Cystathionine beta synthase deficiency
Homocystinuria is inherited in families as an autosomal recessive trait. This means that the child must inherit the non-working gene from both parents to be seriously affected.
Homocystinuria has several features in common with Marfan syndrome. Unlike Marfan syndrome, in which the joints tend to be "loose," in homocystinuria the joints tend to be "tight."
Newborn infants appear healthy. Early symptoms, if present at all, are not obvious.
Symptoms may occur as mildly delayed development or failure to thrive. Increasing visual problems may lead to diagnosis of this condition.
Other symptoms include:
While performing a physical examination on the child, the health care provider may notice a tall, thin (Marfanoid) stature.
Other signs include:
- Curved spine (scoliosis)
- Deformity of the chest
- Dislocated lens of the eye
If there is poor or double vision, an ophthalmologist should perform a dilated eye exam to look for dislocation of the lens or nearsightedness.
There may be a history of frequent blood clots. Mental retardation, slightly low IQ, or psychiatric disease are common.
Although no cure exists for homocystinuria, vitamin B6 therapy can help about half of people affected by the condition.
If the diagnosis is made while a patient is young, starting a low methionine diet quickly can prevent some mental retardation and other complications of the disease. For this reason, some states screen for homocystinuria in all newborns.
Patients with persistent rises in blood homocysteine levels are at increased risk for blood clots. Clots can cause significant medical problems and shorten lifespan.
Call your health care provider if you or a family member shows symptoms of this disorder, particularly if there is a family history of homocystinuria. Also call if you have a family history and are planning to have children.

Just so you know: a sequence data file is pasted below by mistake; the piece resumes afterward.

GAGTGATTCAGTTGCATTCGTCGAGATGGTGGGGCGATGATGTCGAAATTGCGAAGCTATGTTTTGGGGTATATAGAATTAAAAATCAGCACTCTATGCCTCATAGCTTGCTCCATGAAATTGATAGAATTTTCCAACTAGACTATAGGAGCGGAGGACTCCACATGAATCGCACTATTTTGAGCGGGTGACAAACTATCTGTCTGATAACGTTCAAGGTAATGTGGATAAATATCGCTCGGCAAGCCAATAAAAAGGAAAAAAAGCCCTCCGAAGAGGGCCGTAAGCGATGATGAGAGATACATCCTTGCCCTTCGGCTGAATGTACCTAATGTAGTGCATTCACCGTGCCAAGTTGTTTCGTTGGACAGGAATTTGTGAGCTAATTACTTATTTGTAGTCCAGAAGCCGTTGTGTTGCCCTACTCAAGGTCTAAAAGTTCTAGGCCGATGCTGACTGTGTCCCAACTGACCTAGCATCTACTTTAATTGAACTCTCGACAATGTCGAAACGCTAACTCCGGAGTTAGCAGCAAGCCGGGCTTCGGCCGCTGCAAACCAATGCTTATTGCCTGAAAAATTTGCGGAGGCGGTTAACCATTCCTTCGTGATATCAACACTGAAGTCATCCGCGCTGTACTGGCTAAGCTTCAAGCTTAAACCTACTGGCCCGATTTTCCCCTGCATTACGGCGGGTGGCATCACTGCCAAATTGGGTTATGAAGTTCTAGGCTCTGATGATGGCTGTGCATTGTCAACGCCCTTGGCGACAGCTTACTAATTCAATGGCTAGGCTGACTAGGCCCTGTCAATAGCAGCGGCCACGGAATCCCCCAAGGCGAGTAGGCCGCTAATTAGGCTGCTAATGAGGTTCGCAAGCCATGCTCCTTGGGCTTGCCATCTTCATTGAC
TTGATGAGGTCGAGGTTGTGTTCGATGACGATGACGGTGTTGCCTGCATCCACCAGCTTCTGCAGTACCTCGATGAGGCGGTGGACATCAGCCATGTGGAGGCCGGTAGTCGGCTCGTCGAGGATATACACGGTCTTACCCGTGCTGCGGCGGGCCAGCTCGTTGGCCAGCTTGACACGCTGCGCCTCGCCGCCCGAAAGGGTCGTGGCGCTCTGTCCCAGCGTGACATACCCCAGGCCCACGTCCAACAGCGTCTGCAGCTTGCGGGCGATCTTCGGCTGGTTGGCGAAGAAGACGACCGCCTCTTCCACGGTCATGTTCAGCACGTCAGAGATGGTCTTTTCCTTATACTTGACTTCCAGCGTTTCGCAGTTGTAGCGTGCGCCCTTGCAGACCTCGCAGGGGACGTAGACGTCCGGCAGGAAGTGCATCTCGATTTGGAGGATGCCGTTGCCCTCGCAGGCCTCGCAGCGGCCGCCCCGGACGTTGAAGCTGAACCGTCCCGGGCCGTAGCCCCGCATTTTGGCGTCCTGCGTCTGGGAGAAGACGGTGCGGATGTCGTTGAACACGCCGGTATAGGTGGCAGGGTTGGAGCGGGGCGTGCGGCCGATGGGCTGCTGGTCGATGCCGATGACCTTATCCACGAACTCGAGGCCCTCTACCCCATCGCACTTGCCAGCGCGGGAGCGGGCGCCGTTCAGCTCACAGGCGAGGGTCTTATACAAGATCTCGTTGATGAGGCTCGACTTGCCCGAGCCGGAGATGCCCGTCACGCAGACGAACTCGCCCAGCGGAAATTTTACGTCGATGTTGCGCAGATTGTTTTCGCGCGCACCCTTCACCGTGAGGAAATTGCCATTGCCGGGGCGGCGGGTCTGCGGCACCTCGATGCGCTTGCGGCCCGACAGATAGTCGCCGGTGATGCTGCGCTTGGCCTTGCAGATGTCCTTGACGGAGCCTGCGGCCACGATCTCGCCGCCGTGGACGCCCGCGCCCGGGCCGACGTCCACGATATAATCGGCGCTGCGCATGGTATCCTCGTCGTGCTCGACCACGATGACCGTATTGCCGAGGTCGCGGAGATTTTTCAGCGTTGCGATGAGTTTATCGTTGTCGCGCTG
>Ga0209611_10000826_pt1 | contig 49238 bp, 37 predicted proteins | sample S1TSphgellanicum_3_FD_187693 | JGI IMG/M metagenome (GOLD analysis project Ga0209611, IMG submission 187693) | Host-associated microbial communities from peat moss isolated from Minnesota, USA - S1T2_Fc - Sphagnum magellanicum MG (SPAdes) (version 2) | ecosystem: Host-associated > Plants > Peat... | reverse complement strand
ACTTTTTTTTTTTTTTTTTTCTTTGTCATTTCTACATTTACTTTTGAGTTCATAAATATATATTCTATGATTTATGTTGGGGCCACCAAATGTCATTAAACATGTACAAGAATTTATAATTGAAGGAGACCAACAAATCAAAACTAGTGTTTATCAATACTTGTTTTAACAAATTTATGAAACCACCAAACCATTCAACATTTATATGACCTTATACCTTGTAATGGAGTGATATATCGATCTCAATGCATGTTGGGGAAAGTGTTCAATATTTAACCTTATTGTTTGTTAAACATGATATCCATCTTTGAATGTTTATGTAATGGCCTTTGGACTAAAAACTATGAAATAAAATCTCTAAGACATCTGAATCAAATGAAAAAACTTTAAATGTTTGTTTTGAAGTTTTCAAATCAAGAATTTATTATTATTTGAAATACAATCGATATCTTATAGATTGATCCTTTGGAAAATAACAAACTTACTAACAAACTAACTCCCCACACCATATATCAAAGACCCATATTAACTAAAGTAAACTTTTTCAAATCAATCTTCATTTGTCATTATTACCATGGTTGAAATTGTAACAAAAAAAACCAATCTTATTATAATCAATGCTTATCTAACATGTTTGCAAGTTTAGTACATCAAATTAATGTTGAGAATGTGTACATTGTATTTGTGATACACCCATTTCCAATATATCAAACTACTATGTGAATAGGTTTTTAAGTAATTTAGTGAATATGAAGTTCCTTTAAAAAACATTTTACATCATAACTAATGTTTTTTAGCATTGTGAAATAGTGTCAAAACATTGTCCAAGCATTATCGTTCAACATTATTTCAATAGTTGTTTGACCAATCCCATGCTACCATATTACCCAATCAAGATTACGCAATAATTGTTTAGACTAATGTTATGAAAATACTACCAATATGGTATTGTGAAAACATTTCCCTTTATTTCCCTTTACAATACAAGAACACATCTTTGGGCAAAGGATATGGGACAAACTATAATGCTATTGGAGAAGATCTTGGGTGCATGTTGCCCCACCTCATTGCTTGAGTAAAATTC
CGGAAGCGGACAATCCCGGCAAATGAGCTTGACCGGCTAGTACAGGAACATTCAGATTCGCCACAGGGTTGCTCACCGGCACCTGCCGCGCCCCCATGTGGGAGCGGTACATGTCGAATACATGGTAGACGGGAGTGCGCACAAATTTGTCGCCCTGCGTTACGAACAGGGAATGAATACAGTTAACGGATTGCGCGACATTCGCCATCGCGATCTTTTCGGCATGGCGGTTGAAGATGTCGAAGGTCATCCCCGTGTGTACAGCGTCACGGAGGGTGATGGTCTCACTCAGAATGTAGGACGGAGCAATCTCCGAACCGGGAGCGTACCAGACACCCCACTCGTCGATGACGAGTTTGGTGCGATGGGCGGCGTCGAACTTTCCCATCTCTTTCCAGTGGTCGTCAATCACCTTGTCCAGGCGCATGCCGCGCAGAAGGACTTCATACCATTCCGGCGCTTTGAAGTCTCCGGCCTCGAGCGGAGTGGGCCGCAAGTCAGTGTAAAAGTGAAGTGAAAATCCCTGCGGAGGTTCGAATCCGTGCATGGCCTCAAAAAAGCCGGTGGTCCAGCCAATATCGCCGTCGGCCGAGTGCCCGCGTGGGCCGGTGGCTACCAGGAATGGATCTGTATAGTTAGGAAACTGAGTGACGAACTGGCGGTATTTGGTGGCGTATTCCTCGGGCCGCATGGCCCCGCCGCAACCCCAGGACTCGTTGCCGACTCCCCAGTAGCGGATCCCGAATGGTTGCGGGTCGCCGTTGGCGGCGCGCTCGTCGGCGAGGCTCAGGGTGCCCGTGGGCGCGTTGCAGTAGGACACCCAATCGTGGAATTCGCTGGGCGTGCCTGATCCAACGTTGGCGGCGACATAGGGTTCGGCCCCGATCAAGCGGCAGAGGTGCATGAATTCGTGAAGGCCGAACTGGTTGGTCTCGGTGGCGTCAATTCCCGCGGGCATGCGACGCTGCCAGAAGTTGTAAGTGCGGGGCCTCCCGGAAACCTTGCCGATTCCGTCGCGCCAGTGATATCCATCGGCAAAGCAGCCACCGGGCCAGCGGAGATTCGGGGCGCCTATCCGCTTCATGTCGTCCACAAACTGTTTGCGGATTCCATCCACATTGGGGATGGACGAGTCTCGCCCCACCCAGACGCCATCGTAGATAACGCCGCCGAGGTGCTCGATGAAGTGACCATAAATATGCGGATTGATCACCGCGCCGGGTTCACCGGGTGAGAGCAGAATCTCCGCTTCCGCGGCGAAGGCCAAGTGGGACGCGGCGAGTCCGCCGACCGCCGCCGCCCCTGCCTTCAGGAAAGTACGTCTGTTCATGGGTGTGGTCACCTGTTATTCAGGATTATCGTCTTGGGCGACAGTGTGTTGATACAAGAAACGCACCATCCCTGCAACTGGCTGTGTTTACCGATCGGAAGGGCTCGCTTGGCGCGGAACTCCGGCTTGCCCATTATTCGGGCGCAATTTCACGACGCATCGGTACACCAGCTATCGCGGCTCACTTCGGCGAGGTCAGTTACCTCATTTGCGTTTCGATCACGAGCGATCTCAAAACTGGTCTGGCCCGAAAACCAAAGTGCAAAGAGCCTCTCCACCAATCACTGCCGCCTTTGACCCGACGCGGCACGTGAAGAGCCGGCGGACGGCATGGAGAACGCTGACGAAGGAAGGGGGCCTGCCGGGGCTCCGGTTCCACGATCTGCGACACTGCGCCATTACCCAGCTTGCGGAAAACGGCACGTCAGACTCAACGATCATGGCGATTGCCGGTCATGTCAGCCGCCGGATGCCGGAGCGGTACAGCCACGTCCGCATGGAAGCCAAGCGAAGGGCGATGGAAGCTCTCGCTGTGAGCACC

Most serious complications result from blood clots. These episodes can be life threatening.
Dislocated lenses of the eyes can severely impair vision. Lens replacement surgery should be considered.
Mental retardation is a serious consequence of the disease. However, it can be lessened if diagnosed early.
There is no cure for homocystinuria. However, many people respond to high doses of vitamin B6 (also known as pyridoxine). Slightly less than half of patients respond to this treatment.
Those who do respond will need to take vitamin B6 supplements for the rest of their lives. Those who do not respond need to eat a low-methionine diet. Most will need treatment with trimethylglycine (a medication also known as betaine).
Neither a low-methionine diet nor medication will improve existing mental retardation. Medication and diet should be closely supervised by a physician with experience treating homocystinuria.
A normal dose folic acid supplement and added cysteine (an amino acid) in the diet are helpful.
Genetic counseling is recommended for prospective parents with a family history of homocystinuria. Intrauterine diagnosis of homocystinuria is available. This involves culturing amniotic cells or chorionic villi to test for cystathionine synthase (the enzyme that is missing in homocystinuria).
If there are known specific genetic mutations in the parents or family, samples from chorionic villus sampling or amniocentesis can be used to test for these mutations.
Rezvani I. Defects in metabolism of amino acids. In: Kliegman RM, Behrman RE, Jenson HB, Stanton BF. Nelson Textbook of Pediatrics. 18th ed. Philadelphia, Pa: Saunders Elsevier; 2007:chap 85.
Review Date: 1/21/2010
Reviewed By: Chad Haldeman-Englert, MD, Division of Human Genetics, Children's Hospital of Philadelphia, Philadelphia, PA. Review provided by VeriMed Healthcare Network. Also reviewed by David Zieve, MD, MHA, Medical Director, A.D.A.M., Inc.
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